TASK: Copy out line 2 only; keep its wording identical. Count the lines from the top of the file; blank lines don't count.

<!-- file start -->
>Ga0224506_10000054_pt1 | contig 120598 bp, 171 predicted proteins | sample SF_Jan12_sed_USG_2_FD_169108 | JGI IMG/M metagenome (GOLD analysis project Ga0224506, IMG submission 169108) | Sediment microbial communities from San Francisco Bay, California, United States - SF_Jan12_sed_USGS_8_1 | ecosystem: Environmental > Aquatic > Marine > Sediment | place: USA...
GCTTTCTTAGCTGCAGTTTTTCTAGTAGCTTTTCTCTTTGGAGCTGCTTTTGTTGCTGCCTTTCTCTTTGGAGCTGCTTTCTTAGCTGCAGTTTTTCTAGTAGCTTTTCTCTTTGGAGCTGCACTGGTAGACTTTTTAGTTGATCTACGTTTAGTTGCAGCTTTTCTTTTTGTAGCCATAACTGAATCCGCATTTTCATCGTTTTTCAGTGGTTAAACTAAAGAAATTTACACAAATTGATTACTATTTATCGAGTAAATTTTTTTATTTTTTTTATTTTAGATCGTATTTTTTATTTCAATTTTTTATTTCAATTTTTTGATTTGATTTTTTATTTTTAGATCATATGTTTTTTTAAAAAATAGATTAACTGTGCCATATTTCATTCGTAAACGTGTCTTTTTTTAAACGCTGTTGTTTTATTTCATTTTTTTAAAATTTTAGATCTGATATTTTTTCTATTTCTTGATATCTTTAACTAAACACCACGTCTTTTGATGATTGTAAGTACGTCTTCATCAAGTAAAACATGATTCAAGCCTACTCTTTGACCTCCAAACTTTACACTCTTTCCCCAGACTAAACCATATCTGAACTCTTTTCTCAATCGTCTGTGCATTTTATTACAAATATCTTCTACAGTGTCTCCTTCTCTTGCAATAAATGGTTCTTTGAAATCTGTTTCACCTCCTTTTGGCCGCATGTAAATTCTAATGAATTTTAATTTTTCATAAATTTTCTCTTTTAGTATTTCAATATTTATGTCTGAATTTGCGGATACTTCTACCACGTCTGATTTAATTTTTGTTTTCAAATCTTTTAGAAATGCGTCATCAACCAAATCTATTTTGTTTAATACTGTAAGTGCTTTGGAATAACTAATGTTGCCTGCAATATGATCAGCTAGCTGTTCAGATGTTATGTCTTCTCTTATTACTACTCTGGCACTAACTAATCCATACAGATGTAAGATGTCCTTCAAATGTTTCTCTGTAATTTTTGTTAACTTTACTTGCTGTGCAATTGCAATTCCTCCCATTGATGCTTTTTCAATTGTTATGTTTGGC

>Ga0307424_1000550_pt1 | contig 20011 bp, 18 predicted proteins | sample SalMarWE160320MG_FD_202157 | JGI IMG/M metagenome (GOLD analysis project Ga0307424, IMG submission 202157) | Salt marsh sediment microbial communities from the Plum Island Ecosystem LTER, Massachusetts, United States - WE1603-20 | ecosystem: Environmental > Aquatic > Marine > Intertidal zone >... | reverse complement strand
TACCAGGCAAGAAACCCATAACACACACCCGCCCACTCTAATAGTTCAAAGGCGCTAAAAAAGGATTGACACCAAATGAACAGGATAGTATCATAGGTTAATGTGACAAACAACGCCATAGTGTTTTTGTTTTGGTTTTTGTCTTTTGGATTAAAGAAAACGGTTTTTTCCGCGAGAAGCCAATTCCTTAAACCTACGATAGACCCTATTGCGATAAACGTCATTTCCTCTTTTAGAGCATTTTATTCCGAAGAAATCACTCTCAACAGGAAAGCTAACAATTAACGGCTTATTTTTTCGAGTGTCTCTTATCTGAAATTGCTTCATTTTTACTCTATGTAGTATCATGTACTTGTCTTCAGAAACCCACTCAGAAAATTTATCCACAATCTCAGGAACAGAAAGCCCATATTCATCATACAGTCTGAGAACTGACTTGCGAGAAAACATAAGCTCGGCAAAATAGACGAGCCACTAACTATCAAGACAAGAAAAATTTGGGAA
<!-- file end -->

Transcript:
GCTTTCTTAGCTGCAGTTTTTCTAGTAGCTTTTCTCTTTGGAGCTGCTTTTGTTGCTGCCTTTCTCTTTGGAGCTGCTTTCTTAGCTGCAGTTTTTCTAGTAGCTTTTCTCTTTGGAGCTGCACTGGTAGACTTTTTAGTTGATCTACGTTTAGTTGCAGCTTTTCTTTTTGTAGCCATAACTGAATCCGCATTTTCATCGTTTTTCAGTGGTTAAACTAAAGAAATTTACACAAATTGATTACTATTTATCGAGTAAATTTTTTTATTTTTTTTATTTTAGATCGTATTTTTTATTTCAATTTTTTATTTCAATTTTTTGATTTGATTTTTTATTTTTAGATCATATGTTTTTTTAAAAAATAGATTAACTGTGCCATATTTCATTCGTAAACGTGTCTTTTTTTAAACGCTGTTGTTTTATTTCATTTTTTTAAAATTTTAGATCTGATATTTTTTCTATTTCTTGATATCTTTAACTAAACACCACGTCTTTTGATGATTGTAAGTACGTCTTCATCAAGTAAAACATGATTCAAGCCTACTCTTTGACCTCCAAACTTTACACTCTTTCCCCAGACTAAACCATATCTGAACTCTTTTCTCAATCGTCTGTGCATTTTATTACAAATATCTTCTACAGTGTCTCCTTCTCTTGCAATAAATGGTTCTTTGAAATCTGTTTCACCTCCTTTTGGCCGCATGTAAATTCTAATGAATTTTAATTTTTCATAAATTTTCTCTTTTAGTATTTCAATATTTATGTCTGAATTTGCGGATACTTCTACCACGTCTGATTTAATTTTTGTTTTCAAATCTTTTAGAAATGCGTCATCAACCAAATCTATTTTGTTTAATACTGTAAGTGCTTTGGAATAACTAATGTTGCCTGCAATATGATCAGCTAGCTGTTCAGATGTTATGTCTTCTCTTATTACTACTCTGGCACTAACTAATCCATACAGATGTAAGATGTCCTTCAAATGTTTCTCTGTAATTTTTGTTAACTTTACTTGCTGTGCAATTGCAATTCCTCCCATTGATGCTTTTTCAATTGTTATGTTTGGC